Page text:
Additionally, Russia’s Ambassador to Cuba, Andrei Guskov, in recent days has told the Russian government-linked media platform, Sputnik, that Moscow would with Russian companies actively participate in the delivery of Cuba’s 2030 Economic and Social Development Plan. This he said will likely see business-to-business discussions in the areas of steel and metallurgical production, the assembly of agricultural equipment, the modernisation of textile enterprises, ventures in water purification, and cooperation in the fields of solar energy, biotechnology, medicine, and information and communication technologies. He also said that he expected Russian tourist numbers to increase further: 188,000 visited in 2018 compared with 105,000 in 2017, and trade to increase. In 2018 bilateral trade was reported to have reached US$388m, an increase of 34% compared to 2017, and growth is forecast for this year.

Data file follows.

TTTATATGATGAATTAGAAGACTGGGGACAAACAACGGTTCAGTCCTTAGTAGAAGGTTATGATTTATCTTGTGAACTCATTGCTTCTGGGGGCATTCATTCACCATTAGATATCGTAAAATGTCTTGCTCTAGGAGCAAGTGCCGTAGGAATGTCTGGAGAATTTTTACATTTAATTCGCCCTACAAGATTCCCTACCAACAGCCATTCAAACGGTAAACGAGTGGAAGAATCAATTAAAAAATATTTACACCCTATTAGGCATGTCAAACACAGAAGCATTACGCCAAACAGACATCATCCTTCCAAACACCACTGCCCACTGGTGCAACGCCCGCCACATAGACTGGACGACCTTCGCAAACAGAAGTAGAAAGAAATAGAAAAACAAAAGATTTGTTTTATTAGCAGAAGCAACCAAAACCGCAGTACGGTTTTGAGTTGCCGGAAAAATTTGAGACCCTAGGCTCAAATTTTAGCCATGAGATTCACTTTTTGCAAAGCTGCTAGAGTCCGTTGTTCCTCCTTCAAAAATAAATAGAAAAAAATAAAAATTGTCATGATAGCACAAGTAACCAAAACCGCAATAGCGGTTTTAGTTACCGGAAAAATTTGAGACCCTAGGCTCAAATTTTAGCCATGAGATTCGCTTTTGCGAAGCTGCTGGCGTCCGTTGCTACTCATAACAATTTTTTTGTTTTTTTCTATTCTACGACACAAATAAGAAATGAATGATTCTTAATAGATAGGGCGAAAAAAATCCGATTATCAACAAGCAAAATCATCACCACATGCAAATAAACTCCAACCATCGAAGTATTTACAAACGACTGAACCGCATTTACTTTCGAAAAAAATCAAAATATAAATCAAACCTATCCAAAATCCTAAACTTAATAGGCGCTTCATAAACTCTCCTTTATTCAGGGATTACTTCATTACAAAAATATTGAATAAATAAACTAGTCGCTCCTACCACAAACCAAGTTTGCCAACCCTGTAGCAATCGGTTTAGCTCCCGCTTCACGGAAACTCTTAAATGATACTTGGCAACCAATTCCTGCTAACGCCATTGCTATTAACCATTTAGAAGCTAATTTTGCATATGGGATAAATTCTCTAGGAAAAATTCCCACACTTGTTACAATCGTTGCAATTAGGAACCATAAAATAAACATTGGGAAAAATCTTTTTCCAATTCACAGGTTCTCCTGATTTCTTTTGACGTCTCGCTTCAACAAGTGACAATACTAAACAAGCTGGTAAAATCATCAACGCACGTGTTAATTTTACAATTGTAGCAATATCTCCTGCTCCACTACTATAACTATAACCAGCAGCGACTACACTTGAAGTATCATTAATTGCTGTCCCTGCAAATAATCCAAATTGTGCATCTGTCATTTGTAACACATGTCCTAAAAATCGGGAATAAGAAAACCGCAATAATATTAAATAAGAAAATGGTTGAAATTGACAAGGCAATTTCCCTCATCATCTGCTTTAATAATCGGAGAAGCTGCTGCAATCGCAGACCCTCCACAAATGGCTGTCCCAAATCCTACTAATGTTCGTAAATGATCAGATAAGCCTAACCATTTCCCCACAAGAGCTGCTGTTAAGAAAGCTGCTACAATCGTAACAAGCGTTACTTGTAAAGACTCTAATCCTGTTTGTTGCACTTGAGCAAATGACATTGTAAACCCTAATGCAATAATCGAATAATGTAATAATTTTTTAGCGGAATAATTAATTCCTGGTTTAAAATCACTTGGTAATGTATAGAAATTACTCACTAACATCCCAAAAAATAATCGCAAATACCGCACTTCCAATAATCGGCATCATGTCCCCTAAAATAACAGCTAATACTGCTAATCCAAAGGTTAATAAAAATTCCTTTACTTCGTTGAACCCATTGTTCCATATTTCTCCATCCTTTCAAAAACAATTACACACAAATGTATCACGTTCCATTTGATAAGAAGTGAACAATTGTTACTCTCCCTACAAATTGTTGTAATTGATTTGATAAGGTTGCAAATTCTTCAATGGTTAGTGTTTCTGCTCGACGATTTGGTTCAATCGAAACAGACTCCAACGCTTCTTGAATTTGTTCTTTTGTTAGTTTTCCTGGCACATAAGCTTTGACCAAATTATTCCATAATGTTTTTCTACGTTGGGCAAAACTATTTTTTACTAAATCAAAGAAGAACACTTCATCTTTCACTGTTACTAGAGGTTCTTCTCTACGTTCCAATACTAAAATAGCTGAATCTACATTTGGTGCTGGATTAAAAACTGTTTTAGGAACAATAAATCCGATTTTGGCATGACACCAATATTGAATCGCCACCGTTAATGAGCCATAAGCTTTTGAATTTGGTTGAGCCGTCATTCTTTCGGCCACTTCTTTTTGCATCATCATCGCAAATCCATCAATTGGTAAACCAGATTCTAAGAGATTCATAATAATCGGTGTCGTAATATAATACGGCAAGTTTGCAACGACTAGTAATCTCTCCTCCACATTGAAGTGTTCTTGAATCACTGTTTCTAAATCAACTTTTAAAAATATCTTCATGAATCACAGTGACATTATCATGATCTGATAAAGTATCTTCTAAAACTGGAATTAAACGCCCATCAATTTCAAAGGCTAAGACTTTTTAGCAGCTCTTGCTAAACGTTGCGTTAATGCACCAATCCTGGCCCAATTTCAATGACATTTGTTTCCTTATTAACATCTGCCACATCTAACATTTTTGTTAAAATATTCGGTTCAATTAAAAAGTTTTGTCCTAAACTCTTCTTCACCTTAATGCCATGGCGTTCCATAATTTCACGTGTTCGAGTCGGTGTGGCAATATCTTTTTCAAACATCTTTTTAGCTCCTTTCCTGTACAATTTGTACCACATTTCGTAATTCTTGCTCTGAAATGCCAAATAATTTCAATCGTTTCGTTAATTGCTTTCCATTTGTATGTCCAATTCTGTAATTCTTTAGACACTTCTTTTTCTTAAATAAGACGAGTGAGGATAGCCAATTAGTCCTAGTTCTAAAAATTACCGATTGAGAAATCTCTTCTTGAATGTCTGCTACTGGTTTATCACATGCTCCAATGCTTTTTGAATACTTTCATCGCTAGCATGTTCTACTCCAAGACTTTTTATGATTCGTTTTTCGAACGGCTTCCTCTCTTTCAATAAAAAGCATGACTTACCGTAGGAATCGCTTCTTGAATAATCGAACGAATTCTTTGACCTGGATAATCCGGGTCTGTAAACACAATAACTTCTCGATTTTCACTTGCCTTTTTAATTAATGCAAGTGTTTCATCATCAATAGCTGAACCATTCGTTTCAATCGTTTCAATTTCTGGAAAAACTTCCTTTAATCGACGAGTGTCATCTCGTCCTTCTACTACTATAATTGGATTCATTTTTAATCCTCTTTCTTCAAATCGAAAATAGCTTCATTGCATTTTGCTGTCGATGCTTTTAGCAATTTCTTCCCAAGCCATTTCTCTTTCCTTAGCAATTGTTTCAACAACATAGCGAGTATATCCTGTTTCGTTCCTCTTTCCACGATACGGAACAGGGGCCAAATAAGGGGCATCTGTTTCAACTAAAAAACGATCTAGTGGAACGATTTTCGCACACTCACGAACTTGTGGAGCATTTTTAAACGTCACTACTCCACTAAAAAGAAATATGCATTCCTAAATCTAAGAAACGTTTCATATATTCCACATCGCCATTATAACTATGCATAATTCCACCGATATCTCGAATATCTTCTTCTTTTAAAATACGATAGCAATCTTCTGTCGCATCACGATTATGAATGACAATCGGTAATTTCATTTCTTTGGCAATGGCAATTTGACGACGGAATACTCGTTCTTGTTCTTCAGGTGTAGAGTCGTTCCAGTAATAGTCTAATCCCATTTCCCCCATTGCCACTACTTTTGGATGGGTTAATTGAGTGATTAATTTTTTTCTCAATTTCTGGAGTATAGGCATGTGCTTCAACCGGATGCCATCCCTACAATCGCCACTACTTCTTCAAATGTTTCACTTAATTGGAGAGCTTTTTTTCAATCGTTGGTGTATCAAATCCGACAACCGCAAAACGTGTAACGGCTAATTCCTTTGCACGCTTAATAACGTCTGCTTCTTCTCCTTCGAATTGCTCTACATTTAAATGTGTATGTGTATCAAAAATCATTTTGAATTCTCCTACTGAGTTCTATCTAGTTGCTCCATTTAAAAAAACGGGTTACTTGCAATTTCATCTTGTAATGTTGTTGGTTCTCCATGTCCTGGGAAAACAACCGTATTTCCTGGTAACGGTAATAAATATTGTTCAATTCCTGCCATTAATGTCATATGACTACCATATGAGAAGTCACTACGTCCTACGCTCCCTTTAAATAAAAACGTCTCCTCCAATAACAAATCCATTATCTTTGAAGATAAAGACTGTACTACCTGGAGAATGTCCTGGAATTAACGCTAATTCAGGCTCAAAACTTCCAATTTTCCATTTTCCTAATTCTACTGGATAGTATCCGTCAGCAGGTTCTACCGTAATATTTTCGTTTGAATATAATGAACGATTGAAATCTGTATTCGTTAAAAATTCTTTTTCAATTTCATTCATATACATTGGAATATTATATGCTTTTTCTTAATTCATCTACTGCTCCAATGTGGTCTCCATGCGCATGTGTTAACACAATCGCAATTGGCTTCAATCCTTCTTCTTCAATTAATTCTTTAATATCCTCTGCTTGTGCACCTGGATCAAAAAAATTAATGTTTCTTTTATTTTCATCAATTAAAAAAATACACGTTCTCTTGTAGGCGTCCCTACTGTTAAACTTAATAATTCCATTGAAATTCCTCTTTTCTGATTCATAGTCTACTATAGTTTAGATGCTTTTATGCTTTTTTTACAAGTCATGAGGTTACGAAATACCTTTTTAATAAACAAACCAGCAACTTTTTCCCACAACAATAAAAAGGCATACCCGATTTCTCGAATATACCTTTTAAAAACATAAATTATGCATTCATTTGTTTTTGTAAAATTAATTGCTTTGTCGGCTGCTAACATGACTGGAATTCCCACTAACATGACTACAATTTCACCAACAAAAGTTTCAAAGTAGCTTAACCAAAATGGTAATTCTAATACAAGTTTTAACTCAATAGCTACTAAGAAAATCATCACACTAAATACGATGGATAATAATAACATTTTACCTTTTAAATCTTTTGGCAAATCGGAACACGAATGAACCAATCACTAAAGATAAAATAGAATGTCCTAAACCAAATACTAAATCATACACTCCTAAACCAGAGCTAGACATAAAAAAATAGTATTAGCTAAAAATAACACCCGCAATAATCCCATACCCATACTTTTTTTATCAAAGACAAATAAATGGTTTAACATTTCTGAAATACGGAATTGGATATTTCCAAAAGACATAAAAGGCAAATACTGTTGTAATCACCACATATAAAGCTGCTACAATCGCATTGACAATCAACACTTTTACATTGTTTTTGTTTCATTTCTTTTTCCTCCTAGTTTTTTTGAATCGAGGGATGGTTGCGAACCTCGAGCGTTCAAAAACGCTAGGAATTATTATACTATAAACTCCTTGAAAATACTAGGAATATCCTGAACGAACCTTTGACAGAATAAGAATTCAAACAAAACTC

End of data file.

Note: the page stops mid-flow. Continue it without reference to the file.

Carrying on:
In a further indication of Russia’s commercial return, Tatiana Mashkova, the Director General of the Russian National Committee for Economic Cooperation with Latin American Countries, who is also the Vice President of the Cuba-Russia Business Committee, was quoted in the Russian media as saying that the Russia-Cuba business relationship was “not only of an economic nature but also of a political nature”. When it came to business, she said, “more efficient economic schemes for collaboration” were being explored, suggesting that what was required was trade in a currency other than the US dollar.
All of which is in addition to Russia’s already close defence relationship and a foreign policy alignment with Cuba that Russian diplomats describe as “constructive” in establishing a “polycentric world order”.
What this suggests is that unilaterally imposed US sanctions are offering Russia geopolitical and economic opportunity in the Americas and in contrast to its response in Venezuela, are resulting in Moscow wishing to actively participate in and help Cuba secure its future.
As Russia’s Deputy Minister of Industry and Trade, Vasily Osmakov, recently pointed out, US pressure on the Cuban economy and sanctions offer an opening for others that do not share Washington’s view.